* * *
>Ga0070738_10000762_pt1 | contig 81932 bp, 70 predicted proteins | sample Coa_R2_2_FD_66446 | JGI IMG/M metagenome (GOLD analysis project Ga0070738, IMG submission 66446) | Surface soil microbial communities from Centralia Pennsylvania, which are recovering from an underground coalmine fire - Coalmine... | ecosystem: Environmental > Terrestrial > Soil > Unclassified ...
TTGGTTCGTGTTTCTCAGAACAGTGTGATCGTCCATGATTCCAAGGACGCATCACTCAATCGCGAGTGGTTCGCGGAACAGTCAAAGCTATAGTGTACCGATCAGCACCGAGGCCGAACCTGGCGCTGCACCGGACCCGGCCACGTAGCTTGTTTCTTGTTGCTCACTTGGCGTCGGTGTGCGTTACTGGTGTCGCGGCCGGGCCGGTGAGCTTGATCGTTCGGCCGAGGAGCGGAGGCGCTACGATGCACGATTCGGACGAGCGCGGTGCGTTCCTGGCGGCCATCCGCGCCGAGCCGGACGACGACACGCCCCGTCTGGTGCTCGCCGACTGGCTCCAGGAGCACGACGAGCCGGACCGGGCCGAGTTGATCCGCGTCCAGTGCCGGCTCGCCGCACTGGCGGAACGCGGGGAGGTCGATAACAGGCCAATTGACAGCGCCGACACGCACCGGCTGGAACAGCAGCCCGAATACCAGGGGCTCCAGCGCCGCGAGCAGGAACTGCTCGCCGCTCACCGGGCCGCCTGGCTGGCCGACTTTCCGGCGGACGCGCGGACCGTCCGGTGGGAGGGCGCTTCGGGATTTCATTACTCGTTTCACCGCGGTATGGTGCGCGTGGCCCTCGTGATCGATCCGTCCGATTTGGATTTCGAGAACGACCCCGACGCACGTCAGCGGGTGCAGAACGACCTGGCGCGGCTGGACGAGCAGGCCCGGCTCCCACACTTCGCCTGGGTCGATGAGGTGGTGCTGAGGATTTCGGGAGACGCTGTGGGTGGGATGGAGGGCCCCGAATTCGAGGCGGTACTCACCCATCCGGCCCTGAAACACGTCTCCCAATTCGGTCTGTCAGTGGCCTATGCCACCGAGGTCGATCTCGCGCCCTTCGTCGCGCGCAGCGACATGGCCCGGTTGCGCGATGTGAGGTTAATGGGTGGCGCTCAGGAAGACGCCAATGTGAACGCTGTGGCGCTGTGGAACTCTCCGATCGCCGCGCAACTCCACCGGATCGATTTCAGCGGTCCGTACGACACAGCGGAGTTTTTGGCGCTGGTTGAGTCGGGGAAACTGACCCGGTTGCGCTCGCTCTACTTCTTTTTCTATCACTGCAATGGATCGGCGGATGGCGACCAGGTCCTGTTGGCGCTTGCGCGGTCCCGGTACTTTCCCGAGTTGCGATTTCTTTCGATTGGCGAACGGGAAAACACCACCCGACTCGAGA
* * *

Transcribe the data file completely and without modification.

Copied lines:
>Ga0070738_10000762_pt1 | contig 81932 bp, 70 predicted proteins | sample Coa_R2_2_FD_66446 | JGI IMG/M metagenome (GOLD analysis project Ga0070738, IMG submission 66446) | Surface soil microbial communities from Centralia Pennsylvania, which are recovering from an underground coalmine fire - Coalmine... | ecosystem: Environmental > Terrestrial > Soil > Unclassified ...
TTGGTTCGTGTTTCTCAGAACAGTGTGATCGTCCATGATTCCAAGGACGCATCACTCAATCGCGAGTGGTTCGCGGAACAGTCAAAGCTATAGTGTACCGATCAGCACCGAGGCCGAACCTGGCGCTGCACCGGACCCGGCCACGTAGCTTGTTTCTTGTTGCTCACTTGGCGTCGGTGTGCGTTACTGGTGTCGCGGCCGGGCCGGTGAGCTTGATCGTTCGGCCGAGGAGCGGAGGCGCTACGATGCACGATTCGGACGAGCGCGGTGCGTTCCTGGCGGCCATCCGCGCCGAGCCGGACGACGACACGCCCCGTCTGGTGCTCGCCGACTGGCTCCAGGAGCACGACGAGCCGGACCGGGCCGAGTTGATCCGCGTCCAGTGCCGGCTCGCCGCACTGGCGGAACGCGGGGAGGTCGATAACAGGCCAATTGACAGCGCCGACACGCACCGGCTGGAACAGCAGCCCGAATACCAGGGGCTCCAGCGCCGCGAGCAGGAACTGCTCGCCGCTCACCGGGCCGCCTGGCTGGCCGACTTTCCGGCGGACGCGCGGACCGTCCGGTGGGAGGGCGCTTCGGGATTTCATTACTCGTTTCACCGCGGTATGGTGCGCGTGGCCCTCGTGATCGATCCGTCCGATTTGGATTTCGAGAACGACCCCGACGCACGTCAGCGGGTGCAGAACGACCTGGCGCGGCTGGACGAGCAGGCCCGGCTCCCACACTTCGCCTGGGTCGATGAGGTGGTGCTGAGGATTTCGGGAGACGCTGTGGGTGGGATGGAGGGCCCCGAATTCGAGGCGGTACTCACCCATCCGGCCCTGAAACACGTCTCCCAATTCGGTCTGTCAGTGGCCTATGCCACCGAGGTCGATCTCGCGCCCTTCGTCGCGCGCAGCGACATGGCCCGGTTGCGCGATGTGAGGTTAATGGGTGGCGCTCAGGAAGACGCCAATGTGAACGCTGTGGCGCTGTGGAACTCTCCGATCGCCGCGCAACTCCACCGGATCGATTTCAGCGGTCCGTACGACACAGCGGAGTTTTTGGCGCTGGTTGAGTCGGGGAAACTGACCCGGTTGCGCTCGCTCTACTTCTTTTTCTATCACTGCAATGGATCGGCGGATGGCGACCAGGTCCTGTTGGCGCTTGCGCGGTCCCGGTACTTTCCCGAGTTGCGATTTCTTTCGATTGGCGAACGGGAAAACACCACCCGACTCGAGA